Valley's calm is victim of violence

November 30, 1993|By Joe Nawrozki and Glenn Small | Joe Nawrozki and Glenn Small,Staff Writers

The Green Spring Valley is home to handsome estates, rolling pastures with grazing horses -- and, now, a certain uneasiness from a mysterious and violent crime that shattered the peace of this wealthy community nestled north of the Baltimore Beltway.

Baltimore County police are investigating the shooting Sunday night of William E. Lamble Jr., 76, a retired food company executive who was wounded by a shotgun blast fired through his window while he sat watching television with his wife in their den.

Mr. Lamble was listed in critical but stable condition at the Maryland Shock Trauma Center yesterday. A family member said one of the shotgun pellets might have affected Mr. Lamble's vision.

Investigators said they had found no motive or suspects.

Calm usually pervades the stretch of Greenspring Avenue just south of Greenspring Valley Road.

"We don't bother people, and people don't bother the folks out here. We like to keep to ourselves," said Jack Moore, a groundskeeper in the valley for nearly 10 years.

Neighbors spoke in glowing terms about Mr. Lamble, a one-time champion squash player who didn't officially retire from his executive position with Southern Packing Co. until two years ago.

Another neighbor threatened to call police when a reporter came to her door.

"We are horrified at this, this random act of violence," said the victim's nephew, Philip Franke.

Mr. Franke said his uncle was watching television from his favorite chair next to a front window when he was hit by a shotgun blast about 8:40 p.m.

His wife, Florence, reported to police that she "heard an explosion and saw glass flying."

E. Jay Miller, county police spokesman, said Mrs. Lamble then activated a security alarm and phoned their next-door neighbor, who called the 911 emergency number.

Police arrived within minutes and found the victim near the stairs.

The neighbor, who asked not to be identified, said she has known the Lambles for 25 years and that "they are some of the nicest people I've ever known. I was sitting in my kitchen when I heard the gun go off."

Gunfire is not unheard of in the area, where hunters sometimes spotlight deer and shoot them in nearby fields, Mr. Moore said.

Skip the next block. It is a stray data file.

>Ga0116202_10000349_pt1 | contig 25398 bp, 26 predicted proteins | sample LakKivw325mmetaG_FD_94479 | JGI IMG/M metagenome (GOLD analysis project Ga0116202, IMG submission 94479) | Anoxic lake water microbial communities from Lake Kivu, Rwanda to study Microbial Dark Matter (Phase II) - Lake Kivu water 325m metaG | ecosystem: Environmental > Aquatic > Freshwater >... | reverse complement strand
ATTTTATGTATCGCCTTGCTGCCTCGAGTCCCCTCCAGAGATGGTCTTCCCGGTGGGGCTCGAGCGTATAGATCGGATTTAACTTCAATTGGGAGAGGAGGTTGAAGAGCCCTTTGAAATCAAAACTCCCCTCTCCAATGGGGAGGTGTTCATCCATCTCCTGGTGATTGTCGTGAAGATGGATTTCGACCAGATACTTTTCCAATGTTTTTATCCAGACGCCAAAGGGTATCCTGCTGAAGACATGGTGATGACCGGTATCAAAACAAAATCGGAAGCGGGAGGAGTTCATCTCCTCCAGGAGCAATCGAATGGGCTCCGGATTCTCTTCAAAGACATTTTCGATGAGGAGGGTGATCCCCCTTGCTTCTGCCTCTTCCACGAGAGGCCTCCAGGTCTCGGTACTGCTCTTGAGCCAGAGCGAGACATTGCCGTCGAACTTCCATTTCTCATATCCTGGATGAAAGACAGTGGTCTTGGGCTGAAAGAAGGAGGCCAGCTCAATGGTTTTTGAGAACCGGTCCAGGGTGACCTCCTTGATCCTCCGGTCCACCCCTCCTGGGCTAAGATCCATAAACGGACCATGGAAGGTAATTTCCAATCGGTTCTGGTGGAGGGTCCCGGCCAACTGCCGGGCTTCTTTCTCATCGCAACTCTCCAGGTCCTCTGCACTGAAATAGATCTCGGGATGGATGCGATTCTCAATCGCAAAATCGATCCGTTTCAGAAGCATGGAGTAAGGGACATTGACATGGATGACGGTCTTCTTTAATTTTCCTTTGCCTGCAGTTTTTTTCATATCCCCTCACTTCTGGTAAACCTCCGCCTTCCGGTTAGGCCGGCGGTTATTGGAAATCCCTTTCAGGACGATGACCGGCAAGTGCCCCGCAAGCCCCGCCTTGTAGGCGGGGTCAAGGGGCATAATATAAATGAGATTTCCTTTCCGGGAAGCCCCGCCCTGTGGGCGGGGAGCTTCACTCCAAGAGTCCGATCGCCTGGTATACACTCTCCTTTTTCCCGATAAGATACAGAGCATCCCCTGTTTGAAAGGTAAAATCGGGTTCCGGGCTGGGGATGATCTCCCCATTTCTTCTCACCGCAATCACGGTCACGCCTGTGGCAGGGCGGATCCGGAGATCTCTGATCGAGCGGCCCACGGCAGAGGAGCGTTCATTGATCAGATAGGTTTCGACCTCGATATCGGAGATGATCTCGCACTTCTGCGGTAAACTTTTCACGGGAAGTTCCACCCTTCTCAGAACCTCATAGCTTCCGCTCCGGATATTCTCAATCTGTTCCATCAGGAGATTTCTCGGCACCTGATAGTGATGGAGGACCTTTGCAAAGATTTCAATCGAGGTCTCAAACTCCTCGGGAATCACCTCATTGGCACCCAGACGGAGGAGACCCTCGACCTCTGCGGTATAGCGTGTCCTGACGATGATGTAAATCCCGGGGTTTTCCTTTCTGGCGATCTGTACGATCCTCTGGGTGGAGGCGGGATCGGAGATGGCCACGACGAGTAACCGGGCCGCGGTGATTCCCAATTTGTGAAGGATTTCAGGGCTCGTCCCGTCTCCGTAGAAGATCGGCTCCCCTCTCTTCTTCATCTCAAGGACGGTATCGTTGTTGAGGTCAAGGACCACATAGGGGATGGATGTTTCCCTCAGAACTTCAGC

But Sunday's shooting has police puzzled. The shooter was probably no more than 6 feet from the house when the shotgun, apparently loaded with buckshot, was aimed at the front window and fired, hitting Mr. Lamble in the left side of the head.

Two small panes of glass in the front door were also shattered, perhaps in an attempt to enter the house, police said.

The Lamble residence, which sits about 100 yards from the road in the 10700 block of Greenspring Avenue, is connected to the two-lane road by a semicircular asphalt driveway.

Yesterday, a police officer was combing through bushes next to the house looking for clues.

"This is a strange case," Mr. Miller said. "The victim had no apparent enemies, and neighbors didn't see anything. Our detectives are looking at the backgrounds of both occupants of the house to see if anything is there."

Mr. Lamble was retired from Southern Packing, which produced canned and frozen fruit for yogurt and ice cream makers. Mrs. Lamble is the owner of the Dress Circle in nearby Stevenson.

The shooting victim is a native of Baltimore and a graduate of the Johns Hopkins University. He dominated singles squash competition in the late 1940s and through the following decade. In 1964, he was ranked third in the nation in the senior doubles category.

"He had terrific spirit. I'll never forget when he beat the best player at the Naval Academy when he was in his 40s," Mr. Franke said.

His nephew said Mr. Lamble was retained as a consultant by Southern Packing after the company was sold about two years ago.

Mr. Moore, the groundskeeper, said, "My wife cooks and cleans in homes around here, and I work as a groundskeeper . . . but Mr. Lamble treats us like we're one of his own. Every Christmas, he leaves a huge bag of apples at my front door. Like I said, he never bothered nobody."

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